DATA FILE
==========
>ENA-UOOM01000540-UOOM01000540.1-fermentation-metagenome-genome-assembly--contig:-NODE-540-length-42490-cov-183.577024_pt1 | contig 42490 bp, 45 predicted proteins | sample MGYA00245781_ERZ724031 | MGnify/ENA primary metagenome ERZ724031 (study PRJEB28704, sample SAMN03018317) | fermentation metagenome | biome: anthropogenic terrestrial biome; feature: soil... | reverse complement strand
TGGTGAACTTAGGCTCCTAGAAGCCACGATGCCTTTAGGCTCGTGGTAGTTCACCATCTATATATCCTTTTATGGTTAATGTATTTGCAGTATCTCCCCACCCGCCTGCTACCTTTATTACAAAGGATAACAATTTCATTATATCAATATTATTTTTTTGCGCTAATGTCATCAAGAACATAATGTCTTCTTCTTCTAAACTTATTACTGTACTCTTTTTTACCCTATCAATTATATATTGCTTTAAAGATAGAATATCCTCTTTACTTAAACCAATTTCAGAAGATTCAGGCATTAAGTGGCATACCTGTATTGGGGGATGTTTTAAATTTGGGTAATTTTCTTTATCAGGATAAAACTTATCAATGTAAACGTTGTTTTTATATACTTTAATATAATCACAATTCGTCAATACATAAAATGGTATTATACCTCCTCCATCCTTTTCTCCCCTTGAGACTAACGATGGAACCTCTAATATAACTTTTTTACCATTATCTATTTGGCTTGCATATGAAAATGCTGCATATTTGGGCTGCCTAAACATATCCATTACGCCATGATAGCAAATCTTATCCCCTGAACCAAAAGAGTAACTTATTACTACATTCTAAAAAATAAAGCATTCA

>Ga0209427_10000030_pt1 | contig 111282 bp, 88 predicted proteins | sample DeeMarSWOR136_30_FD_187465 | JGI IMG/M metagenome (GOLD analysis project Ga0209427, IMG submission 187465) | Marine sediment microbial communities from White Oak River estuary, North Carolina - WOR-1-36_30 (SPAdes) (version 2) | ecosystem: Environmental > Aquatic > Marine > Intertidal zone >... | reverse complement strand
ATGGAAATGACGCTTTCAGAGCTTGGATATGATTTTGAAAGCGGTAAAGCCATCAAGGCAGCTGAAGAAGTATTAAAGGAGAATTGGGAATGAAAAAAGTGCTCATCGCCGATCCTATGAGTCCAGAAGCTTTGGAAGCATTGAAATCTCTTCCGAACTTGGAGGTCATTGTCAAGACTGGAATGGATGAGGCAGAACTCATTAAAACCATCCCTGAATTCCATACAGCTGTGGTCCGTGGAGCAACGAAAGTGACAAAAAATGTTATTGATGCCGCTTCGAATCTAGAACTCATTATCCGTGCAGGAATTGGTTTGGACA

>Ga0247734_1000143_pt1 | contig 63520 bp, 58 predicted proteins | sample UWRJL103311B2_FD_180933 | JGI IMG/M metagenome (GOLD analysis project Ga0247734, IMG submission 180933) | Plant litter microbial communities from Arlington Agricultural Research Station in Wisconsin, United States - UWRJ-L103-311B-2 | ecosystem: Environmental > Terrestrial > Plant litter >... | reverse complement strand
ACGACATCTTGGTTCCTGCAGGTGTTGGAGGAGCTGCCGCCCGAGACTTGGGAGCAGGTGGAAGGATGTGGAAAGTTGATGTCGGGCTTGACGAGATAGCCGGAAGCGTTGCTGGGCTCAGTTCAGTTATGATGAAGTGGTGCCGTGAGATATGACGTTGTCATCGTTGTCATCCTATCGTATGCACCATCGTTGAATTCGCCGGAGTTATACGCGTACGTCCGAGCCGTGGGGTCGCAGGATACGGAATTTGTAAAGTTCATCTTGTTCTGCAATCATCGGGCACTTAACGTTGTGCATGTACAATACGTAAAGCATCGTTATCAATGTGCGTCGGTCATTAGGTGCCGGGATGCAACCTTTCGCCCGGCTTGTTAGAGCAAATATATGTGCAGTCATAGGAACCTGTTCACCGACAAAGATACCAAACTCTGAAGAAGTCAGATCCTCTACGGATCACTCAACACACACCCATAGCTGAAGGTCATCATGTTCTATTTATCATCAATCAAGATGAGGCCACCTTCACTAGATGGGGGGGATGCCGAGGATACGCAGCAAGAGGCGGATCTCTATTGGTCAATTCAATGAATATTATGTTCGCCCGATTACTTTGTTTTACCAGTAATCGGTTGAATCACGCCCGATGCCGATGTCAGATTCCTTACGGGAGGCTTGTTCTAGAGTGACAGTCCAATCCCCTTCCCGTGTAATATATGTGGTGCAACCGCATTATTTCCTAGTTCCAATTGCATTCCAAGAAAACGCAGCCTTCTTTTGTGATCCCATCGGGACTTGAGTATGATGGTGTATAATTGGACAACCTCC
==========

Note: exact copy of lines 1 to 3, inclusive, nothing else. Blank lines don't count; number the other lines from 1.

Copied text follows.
>ENA-UOOM01000540-UOOM01000540.1-fermentation-metagenome-genome-assembly--contig:-NODE-540-length-42490-cov-183.577024_pt1 | contig 42490 bp, 45 predicted proteins | sample MGYA00245781_ERZ724031 | MGnify/ENA primary metagenome ERZ724031 (study PRJEB28704, sample SAMN03018317) | fermentation metagenome | biome: anthropogenic terrestrial biome; feature: soil... | reverse complement strand
TGGTGAACTTAGGCTCCTAGAAGCCACGATGCCTTTAGGCTCGTGGTAGTTCACCATCTATATATCCTTTTATGGTTAATGTATTTGCAGTATCTCCCCACCCGCCTGCTACCTTTATTACAAAGGATAACAATTTCATTATATCAATATTATTTTTTTGCGCTAATGTCATCAAGAACATAATGTCTTCTTCTTCTAAACTTATTACTGTACTCTTTTTTACCCTATCAATTATATATTGCTTTAAAGATAGAATATCCTCTTTACTTAAACCAATTTCAGAAGATTCAGGCATTAAGTGGCATACCTGTATTGGGGGATGTTTTAAATTTGGGTAATTTTCTTTATCAGGATAAAACTTATCAATGTAAACGTTGTTTTTATATACTTTAATATAATCACAATTCGTCAATACATAAAATGGTATTATACCTCCTCCATCCTTTTCTCCCCTTGAGACTAACGATGGAACCTCTAATATAACTTTTTTACCATTATCTATTTGGCTTGCATATGAAAATGCTGCATATTTGGGCTGCCTAAACATATCCATTACGCCATGATAGCAAATCTTATCCCCTGAACCAAAAGAGTAACTTATTACTACATTCTAAAAAATAAAGCATTCA

>Ga0209427_10000030_pt1 | contig 111282 bp, 88 predicted proteins | sample DeeMarSWOR136_30_FD_187465 | JGI IMG/M metagenome (GOLD analysis project Ga0209427, IMG submission 187465) | Marine sediment microbial communities from White Oak River estuary, North Carolina - WOR-1-36_30 (SPAdes) (version 2) | ecosystem: Environmental > Aquatic > Marine > Intertidal zone >... | reverse complement strand